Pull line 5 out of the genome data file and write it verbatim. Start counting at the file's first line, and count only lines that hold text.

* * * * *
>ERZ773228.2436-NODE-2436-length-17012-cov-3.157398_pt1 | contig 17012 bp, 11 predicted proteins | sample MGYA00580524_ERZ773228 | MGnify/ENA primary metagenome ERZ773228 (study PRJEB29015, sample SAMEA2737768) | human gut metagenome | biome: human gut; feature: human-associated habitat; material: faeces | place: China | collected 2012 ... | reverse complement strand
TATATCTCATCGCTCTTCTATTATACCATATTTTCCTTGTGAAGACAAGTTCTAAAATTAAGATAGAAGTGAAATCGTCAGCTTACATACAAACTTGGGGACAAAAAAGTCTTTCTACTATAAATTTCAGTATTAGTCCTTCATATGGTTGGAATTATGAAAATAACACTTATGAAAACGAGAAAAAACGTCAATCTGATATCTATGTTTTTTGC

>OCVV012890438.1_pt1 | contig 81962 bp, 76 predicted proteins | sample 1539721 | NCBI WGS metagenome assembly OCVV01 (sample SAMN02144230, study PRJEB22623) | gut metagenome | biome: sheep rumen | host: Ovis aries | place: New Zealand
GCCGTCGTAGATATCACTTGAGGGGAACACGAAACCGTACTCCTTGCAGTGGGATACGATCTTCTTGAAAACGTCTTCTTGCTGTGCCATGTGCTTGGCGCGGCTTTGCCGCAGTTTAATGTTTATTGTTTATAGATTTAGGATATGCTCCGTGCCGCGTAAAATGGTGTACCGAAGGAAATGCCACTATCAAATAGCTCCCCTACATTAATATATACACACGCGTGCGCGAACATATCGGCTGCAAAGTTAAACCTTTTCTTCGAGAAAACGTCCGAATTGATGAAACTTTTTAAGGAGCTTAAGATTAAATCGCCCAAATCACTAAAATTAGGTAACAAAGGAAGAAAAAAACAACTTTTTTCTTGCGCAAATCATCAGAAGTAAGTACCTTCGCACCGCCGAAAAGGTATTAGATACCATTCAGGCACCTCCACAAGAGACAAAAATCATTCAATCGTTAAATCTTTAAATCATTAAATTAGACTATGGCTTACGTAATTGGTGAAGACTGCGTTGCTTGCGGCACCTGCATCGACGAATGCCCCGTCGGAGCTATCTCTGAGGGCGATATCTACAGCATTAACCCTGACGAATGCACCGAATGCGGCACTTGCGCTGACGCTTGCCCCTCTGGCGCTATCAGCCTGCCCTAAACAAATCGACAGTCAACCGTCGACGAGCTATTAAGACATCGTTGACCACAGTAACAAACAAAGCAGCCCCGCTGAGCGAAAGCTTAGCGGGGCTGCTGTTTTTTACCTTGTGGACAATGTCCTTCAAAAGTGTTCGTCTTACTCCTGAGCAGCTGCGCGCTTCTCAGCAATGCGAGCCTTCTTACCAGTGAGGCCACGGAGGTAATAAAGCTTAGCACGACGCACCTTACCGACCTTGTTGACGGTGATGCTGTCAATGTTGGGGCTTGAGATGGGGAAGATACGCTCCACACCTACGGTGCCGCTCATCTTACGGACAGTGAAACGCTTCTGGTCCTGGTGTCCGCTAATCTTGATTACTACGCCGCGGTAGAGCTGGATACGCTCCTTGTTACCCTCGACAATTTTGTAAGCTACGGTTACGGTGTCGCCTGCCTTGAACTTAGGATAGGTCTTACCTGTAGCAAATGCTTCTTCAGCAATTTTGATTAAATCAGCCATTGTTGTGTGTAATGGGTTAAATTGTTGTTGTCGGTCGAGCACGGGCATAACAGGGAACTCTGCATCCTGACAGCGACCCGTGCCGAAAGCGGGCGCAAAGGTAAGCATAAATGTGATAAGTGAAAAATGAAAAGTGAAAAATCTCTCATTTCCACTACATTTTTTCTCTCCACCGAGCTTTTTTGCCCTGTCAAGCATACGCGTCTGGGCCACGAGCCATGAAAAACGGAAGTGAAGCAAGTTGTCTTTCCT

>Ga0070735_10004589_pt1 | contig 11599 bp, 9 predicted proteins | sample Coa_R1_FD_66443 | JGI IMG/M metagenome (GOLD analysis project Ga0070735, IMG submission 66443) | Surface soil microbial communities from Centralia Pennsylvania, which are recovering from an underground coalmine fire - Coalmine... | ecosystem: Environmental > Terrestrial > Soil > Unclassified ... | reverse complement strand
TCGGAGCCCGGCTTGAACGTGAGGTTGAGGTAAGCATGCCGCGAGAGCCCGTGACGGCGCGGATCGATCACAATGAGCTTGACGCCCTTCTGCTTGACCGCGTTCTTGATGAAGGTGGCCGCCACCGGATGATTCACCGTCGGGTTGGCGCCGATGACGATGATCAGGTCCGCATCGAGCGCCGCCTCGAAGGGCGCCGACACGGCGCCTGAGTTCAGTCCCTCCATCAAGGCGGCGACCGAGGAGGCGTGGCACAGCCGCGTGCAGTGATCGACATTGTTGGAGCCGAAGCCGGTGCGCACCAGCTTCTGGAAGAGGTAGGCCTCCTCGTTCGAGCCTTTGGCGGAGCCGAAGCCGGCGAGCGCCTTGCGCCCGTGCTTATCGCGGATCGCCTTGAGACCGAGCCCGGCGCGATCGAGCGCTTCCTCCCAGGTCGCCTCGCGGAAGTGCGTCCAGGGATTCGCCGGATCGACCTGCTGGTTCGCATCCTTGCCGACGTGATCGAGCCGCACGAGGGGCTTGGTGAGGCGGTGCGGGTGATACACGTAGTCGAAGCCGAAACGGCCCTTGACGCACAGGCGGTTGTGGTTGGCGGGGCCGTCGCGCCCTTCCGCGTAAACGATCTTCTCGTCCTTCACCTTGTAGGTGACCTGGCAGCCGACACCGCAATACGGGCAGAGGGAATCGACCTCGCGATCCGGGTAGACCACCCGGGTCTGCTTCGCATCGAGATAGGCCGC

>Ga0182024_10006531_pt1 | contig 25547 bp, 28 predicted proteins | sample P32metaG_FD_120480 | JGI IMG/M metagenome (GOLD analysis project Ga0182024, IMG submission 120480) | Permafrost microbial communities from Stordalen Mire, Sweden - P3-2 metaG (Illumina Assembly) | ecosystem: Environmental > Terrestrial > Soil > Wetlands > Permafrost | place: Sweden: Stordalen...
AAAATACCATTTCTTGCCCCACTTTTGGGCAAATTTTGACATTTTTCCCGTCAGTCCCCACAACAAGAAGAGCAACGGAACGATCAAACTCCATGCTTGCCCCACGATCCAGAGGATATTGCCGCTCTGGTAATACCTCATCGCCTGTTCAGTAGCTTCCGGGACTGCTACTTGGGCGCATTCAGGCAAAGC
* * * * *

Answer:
>Ga0070735_10004589_pt1 | contig 11599 bp, 9 predicted proteins | sample Coa_R1_FD_66443 | JGI IMG/M metagenome (GOLD analysis project Ga0070735, IMG submission 66443) | Surface soil microbial communities from Centralia Pennsylvania, which are recovering from an underground coalmine fire - Coalmine... | ecosystem: Environmental > Terrestrial > Soil > Unclassified ... | reverse complement strand